Suspected U.S. missiles slammed into two villages close to the Afghan border Friday, killing 27 people, including an Arab al-Qaida operative and other foreign militants, intelligence officials said.
The new strikes raised the number of such attacks to at least 17 since August. The surge has angered many Pakistanis and put strains on a seven-year U.S. alliance with Pakistan, where rising violence is exacerbating economic problems gnawing at the nuclear-armed country's stability.
The apparent attacks by American unmanned planes come amid Washington's frustration at what U.S. officials say is Pakistan's failure to curb Islamic extremists blamed for attacks in both Afghanistan and Pakistan – and suspected of planning Sept. 11-style terror strikes in the West.
Dozens of foreign al-Qaida members, including Osama bin Laden, are believed to be hiding in northwestern Pakistan's lawless tribal areas along the Afghan frontier.
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The United States rarely confirms or denies attacking suspected militant hideouts inside Pakistan and the identities of those killed are only occasionally made public. Residents frequently say that civilians, sometimes women and children, are among the dead.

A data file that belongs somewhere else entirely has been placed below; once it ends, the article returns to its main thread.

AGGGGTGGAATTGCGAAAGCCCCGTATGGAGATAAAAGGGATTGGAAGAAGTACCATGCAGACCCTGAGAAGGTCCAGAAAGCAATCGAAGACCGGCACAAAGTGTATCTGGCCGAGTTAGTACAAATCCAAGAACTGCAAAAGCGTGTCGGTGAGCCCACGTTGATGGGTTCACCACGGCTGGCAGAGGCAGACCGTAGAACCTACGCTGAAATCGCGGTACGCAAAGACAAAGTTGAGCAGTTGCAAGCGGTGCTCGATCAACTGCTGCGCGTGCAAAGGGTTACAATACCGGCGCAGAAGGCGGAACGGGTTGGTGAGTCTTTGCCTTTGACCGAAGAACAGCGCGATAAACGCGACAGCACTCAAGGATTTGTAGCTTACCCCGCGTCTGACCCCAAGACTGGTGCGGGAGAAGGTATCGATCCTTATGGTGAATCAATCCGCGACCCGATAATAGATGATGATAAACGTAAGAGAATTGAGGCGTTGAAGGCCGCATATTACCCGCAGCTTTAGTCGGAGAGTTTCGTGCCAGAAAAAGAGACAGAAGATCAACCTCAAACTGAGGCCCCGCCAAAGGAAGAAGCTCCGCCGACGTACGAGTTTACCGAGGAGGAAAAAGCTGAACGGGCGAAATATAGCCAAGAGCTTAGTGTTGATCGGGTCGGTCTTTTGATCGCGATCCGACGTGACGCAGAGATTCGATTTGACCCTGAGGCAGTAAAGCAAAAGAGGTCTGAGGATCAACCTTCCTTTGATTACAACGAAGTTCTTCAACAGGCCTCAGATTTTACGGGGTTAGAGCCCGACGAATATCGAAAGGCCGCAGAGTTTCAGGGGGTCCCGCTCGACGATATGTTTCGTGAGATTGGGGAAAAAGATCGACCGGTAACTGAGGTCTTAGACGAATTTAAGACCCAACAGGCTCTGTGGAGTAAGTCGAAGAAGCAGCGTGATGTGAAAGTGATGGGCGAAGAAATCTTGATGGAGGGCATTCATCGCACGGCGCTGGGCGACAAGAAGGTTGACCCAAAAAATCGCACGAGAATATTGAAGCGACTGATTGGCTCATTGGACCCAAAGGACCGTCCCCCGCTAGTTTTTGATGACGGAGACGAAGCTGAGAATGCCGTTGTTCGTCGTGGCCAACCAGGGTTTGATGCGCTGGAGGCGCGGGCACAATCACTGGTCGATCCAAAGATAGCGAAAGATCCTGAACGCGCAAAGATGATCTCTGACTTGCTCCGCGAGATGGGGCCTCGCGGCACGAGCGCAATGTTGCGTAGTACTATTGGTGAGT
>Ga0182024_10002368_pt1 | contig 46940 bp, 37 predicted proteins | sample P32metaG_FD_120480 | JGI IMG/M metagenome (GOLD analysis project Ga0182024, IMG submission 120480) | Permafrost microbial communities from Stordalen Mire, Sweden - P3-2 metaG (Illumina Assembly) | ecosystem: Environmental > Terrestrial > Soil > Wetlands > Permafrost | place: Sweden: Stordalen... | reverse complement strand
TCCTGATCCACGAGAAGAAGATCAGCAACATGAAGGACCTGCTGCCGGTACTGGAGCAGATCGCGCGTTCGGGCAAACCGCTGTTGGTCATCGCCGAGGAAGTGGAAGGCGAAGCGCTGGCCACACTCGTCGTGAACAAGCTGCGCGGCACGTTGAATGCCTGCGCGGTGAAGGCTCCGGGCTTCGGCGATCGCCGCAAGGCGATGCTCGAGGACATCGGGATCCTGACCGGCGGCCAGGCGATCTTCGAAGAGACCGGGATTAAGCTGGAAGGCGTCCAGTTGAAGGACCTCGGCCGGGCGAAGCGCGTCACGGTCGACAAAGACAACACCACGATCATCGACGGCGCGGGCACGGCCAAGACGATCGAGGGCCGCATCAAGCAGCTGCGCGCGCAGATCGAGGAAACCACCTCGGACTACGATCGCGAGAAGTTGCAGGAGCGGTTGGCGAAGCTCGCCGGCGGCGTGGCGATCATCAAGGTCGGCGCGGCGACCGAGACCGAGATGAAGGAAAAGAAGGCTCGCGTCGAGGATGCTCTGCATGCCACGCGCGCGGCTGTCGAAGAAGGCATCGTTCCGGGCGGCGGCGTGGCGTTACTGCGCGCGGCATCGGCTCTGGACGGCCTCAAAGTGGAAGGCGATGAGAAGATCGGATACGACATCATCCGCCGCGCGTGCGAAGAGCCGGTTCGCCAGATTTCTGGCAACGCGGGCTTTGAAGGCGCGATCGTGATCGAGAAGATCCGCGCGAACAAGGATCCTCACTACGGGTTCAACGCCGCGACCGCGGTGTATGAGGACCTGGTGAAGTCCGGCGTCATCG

The al-Qaida member reportedly killed Friday was identified as Abu Kasha Iraqi, the intelligence officials said.
He had been living in Pakistan's tribal region for about three years and had been organizing attacks on foreign troops in Afghanistan, they said.
The purported al-Qaida figure was among 20 people killed when two missiles hit a house and a car in Mir Ali village in North Waziristan, the officials said, citing reports from agents and informers in the area.
About two hours later, two more missiles hit a village in South Waziristan, killing seven people, including a number of foreign extremists, the officials said.
Pakistan's government says the strikes violate its sovereignty. It insists the Pakistani military is tackling the militants, pointing to the current offensive north of Waziristan that has killed 1,500 insurgents.